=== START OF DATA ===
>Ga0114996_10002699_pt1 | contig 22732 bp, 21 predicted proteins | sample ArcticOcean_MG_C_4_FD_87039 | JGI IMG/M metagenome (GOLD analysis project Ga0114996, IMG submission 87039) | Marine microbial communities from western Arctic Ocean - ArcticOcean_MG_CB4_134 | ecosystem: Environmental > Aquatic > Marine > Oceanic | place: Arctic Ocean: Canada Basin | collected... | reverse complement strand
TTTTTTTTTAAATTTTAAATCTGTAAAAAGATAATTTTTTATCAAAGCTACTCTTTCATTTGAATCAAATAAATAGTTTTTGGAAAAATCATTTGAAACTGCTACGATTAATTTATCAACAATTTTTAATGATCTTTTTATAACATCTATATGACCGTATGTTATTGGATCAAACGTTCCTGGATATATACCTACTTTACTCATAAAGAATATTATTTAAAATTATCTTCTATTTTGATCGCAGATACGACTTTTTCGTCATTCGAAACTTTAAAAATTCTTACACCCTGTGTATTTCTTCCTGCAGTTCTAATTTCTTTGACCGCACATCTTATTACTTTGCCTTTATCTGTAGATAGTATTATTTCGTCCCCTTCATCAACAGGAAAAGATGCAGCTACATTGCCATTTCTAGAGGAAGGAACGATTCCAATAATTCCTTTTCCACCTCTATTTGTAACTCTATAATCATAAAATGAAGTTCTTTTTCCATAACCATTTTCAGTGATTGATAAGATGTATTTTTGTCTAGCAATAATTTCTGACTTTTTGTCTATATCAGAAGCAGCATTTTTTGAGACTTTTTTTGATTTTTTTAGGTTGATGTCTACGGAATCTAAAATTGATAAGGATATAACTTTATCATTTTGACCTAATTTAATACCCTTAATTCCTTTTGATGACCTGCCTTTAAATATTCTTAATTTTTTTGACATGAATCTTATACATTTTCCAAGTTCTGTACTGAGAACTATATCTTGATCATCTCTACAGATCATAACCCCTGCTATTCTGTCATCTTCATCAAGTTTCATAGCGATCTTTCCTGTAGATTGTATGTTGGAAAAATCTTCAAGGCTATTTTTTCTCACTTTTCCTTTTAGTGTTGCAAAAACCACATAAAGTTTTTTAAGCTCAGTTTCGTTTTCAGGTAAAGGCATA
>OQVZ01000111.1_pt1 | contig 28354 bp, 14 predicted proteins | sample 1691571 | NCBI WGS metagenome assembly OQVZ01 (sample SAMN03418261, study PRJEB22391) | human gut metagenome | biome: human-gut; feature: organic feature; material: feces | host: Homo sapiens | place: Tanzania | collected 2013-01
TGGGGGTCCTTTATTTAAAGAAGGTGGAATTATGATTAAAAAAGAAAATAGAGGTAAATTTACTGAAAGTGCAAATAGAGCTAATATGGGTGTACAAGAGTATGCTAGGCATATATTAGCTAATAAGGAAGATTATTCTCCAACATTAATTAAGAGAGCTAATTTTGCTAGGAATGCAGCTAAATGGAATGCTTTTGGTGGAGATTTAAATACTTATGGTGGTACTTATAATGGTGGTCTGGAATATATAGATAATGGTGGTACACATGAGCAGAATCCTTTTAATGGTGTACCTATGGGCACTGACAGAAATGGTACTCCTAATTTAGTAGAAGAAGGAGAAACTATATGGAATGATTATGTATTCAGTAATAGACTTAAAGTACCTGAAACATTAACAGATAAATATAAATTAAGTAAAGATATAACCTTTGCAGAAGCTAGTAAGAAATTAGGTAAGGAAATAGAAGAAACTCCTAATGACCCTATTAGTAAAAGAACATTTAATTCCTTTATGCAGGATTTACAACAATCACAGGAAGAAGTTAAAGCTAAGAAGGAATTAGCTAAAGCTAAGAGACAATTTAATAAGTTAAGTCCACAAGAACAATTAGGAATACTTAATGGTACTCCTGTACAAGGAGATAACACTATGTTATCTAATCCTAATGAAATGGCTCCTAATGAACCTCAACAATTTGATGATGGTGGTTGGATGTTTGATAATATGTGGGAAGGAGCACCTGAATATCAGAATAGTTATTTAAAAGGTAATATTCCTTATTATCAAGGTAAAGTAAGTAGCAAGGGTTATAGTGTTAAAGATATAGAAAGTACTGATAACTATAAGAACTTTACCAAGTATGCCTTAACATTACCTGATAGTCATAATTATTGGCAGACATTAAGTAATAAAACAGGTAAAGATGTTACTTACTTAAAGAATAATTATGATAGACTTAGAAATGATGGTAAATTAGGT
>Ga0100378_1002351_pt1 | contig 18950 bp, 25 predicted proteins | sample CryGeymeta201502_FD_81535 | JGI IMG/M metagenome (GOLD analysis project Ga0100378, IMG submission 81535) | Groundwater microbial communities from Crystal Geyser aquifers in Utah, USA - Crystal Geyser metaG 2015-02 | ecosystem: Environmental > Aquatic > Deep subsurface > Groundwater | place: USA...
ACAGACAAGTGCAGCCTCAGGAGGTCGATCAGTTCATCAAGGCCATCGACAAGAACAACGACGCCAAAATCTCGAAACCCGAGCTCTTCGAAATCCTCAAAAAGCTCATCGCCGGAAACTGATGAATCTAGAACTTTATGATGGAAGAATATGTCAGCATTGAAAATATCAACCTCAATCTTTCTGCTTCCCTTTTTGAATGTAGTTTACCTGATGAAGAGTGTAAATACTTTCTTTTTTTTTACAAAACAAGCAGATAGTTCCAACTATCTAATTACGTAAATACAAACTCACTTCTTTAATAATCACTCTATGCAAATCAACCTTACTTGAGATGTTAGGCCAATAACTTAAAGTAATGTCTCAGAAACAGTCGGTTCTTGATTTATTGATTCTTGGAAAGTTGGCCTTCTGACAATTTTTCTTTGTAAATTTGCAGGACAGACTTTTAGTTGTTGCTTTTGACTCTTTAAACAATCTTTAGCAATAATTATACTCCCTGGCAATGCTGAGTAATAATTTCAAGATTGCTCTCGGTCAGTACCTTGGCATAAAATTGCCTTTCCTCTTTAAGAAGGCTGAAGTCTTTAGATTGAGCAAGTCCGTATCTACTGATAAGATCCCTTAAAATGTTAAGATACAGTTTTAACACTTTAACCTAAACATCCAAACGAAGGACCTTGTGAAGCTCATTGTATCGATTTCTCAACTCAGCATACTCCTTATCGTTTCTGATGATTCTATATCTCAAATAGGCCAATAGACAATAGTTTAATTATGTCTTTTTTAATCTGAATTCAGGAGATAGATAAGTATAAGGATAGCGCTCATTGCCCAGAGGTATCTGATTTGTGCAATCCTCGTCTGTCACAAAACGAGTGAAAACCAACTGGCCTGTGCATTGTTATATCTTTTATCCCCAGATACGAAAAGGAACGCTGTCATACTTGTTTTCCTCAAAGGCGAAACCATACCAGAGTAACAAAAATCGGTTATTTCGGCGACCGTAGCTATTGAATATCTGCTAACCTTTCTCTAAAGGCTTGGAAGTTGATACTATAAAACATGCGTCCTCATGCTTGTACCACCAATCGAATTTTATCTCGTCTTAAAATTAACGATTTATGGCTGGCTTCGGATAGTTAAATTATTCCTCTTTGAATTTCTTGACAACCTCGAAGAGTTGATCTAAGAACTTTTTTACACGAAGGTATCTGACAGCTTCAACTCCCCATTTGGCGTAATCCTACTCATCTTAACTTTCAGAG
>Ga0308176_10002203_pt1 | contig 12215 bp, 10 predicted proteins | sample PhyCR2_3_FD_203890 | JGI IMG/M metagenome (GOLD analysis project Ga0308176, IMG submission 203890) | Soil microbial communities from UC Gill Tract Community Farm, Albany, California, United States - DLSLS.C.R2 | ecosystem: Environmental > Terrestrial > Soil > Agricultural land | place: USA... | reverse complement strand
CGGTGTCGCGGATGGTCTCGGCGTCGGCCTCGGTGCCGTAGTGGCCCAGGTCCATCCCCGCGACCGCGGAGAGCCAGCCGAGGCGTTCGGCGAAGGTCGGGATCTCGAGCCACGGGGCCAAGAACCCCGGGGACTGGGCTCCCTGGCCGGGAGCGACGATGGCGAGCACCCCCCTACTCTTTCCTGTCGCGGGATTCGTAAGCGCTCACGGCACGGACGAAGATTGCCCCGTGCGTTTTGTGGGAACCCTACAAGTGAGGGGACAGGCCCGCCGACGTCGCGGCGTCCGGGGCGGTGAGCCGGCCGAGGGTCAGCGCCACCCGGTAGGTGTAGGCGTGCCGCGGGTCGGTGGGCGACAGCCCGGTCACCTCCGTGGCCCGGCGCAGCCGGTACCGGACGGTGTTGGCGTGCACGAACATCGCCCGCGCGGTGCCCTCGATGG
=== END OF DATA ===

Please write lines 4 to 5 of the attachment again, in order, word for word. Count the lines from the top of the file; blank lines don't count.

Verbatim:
TGGGGGTCCTTTATTTAAAGAAGGTGGAATTATGATTAAAAAAGAAAATAGAGGTAAATTTACTGAAAGTGCAAATAGAGCTAATATGGGTGTACAAGAGTATGCTAGGCATATATTAGCTAATAAGGAAGATTATTCTCCAACATTAATTAAGAGAGCTAATTTTGCTAGGAATGCAGCTAAATGGAATGCTTTTGGTGGAGATTTAAATACTTATGGTGGTACTTATAATGGTGGTCTGGAATATATAGATAATGGTGGTACACATGAGCAGAATCCTTTTAATGGTGTACCTATGGGCACTGACAGAAATGGTACTCCTAATTTAGTAGAAGAAGGAGAAACTATATGGAATGATTATGTATTCAGTAATAGACTTAAAGTACCTGAAACATTAACAGATAAATATAAATTAAGTAAAGATATAACCTTTGCAGAAGCTAGTAAGAAATTAGGTAAGGAAATAGAAGAAACTCCTAATGACCCTATTAGTAAAAGAACATTTAATTCCTTTATGCAGGATTTACAACAATCACAGGAAGAAGTTAAAGCTAAGAAGGAATTAGCTAAAGCTAAGAGACAATTTAATAAGTTAAGTCCACAAGAACAATTAGGAATACTTAATGGTACTCCTGTACAAGGAGATAACACTATGTTATCTAATCCTAATGAAATGGCTCCTAATGAACCTCAACAATTTGATGATGGTGGTTGGATGTTTGATAATATGTGGGAAGGAGCACCTGAATATCAGAATAGTTATTTAAAAGGTAATATTCCTTATTATCAAGGTAAAGTAAGTAGCAAGGGTTATAGTGTTAAAGATATAGAAAGTACTGATAACTATAAGAACTTTACCAAGTATGCCTTAACATTACCTGATAGTCATAATTATTGGCAGACATTAAGTAATAAAACAGGTAAAGATGTTACTTACTTAAAGAATAATTATGATAGACTTAGAAATGATGGTAAATTAGGT
>Ga0100378_1002351_pt1 | contig 18950 bp, 25 predicted proteins | sample CryGeymeta201502_FD_81535 | JGI IMG/M metagenome (GOLD analysis project Ga0100378, IMG submission 81535) | Groundwater microbial communities from Crystal Geyser aquifers in Utah, USA - Crystal Geyser metaG 2015-02 | ecosystem: Environmental > Aquatic > Deep subsurface > Groundwater | place: USA...